U.S. Panel to Examine Anti-WMD Programs

The U.S. Congress last week named the members of a commission charged with examining the coordination between U.S. WMD counterproliferation programs, the Associated Press reported (see GSN, March 20).

Former Senator Bob Graham, who was tapped to lead the panel of experts, said the investigation would emphasize nuclear and biological weapons because they are likely to kill the most people in an attack.  Graham said the Defense, Energy, Homeland Security and State departments have assured him the panel would receive access to all necessary information.

"We see as our principal audience the new administration and the new Congress," Graham told AP.  The panel is scheduled to issue its report in mid-November.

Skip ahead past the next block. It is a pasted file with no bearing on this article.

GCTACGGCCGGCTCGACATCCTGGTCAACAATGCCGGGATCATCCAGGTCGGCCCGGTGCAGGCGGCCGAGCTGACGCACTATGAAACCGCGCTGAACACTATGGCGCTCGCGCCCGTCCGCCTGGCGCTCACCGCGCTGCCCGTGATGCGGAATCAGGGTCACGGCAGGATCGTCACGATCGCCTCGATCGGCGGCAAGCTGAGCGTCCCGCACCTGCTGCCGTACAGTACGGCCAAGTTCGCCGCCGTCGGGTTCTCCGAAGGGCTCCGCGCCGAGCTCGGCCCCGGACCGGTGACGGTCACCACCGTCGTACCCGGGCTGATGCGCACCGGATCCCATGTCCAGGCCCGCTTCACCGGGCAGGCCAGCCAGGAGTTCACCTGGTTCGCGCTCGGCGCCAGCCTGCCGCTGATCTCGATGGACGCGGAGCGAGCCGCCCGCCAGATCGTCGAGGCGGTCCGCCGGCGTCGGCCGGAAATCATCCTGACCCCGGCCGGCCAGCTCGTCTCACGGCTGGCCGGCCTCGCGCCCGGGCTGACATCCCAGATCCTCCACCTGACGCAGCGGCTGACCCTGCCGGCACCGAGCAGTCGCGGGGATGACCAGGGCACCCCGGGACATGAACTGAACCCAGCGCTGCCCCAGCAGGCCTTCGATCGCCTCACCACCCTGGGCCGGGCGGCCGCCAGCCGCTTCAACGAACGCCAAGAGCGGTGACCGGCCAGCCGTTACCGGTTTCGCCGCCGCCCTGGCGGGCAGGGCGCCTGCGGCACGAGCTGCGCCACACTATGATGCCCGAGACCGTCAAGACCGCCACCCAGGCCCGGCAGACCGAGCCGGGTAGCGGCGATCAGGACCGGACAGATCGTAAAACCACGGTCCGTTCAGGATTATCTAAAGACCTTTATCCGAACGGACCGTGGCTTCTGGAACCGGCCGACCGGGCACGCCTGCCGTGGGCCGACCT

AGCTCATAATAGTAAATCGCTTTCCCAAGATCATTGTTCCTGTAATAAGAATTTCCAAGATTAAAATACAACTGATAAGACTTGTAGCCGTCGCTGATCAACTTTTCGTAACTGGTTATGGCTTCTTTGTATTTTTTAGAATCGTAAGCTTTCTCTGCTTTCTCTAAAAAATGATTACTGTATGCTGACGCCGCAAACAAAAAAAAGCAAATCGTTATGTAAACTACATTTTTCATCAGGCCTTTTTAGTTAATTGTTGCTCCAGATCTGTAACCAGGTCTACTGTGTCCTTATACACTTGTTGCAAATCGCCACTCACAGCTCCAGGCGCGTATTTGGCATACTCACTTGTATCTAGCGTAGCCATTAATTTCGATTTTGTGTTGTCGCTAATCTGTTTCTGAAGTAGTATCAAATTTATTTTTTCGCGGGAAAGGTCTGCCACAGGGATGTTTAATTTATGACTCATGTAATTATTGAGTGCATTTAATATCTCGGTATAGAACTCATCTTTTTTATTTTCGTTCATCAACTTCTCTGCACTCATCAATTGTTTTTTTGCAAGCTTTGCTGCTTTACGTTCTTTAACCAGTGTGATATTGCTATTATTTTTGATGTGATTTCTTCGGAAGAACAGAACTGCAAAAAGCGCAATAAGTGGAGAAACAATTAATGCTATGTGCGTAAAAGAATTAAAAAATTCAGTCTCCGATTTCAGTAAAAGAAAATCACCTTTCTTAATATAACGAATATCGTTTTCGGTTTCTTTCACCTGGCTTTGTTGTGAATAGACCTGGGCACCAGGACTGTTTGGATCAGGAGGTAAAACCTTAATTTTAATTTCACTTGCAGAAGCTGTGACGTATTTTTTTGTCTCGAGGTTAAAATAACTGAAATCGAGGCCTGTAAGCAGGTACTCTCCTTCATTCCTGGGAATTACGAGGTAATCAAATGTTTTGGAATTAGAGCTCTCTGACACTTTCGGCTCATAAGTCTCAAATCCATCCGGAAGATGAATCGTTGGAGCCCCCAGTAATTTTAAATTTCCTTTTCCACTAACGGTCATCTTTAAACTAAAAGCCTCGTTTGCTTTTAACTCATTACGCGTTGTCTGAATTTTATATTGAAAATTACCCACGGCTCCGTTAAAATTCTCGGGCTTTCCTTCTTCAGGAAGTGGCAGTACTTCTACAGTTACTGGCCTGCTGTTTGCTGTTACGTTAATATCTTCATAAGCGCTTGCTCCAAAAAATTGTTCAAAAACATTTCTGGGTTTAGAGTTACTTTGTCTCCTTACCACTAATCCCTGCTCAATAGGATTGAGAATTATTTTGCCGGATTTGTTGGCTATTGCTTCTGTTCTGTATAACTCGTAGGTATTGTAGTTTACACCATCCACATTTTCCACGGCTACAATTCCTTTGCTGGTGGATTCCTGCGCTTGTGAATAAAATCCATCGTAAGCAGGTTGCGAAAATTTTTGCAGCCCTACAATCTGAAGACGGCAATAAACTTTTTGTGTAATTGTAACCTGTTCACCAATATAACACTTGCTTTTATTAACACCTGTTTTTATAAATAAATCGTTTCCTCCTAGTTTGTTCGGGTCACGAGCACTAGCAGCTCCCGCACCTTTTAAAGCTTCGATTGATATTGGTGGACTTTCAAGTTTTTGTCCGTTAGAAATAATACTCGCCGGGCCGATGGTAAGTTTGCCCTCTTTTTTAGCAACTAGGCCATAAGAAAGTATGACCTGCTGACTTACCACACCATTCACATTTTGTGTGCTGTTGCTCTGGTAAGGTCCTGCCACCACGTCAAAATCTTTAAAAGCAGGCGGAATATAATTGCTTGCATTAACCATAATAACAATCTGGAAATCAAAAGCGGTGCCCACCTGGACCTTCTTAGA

Former Representative Tim Roemer, another Democrat named to sit on the panel, served as a member of the Sept. 11 commission.  Among its 41 recommendations, that group called for appointing a national intelligence czar, establishing a national counterterrorism center and improvements to counterproliferation efforts (see GSN, July 23, 2004).

"Far too many WMD components remain unsecured around the world, at a time when the threat from terrorists and extremist groups continues to grow," Roemer said in a statement on Friday.

The new commission was established by a law passed last year and spurred by the Sept. 11, 2001 attacks (Associated Press/International Herald Tribune, May 17).

May 19, 2008
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The U.S. Congress last week named the members of a commission charged with examining the coordination between U.S. WMD counterproliferation programs, the Associated Press reported (see GSN, March 20).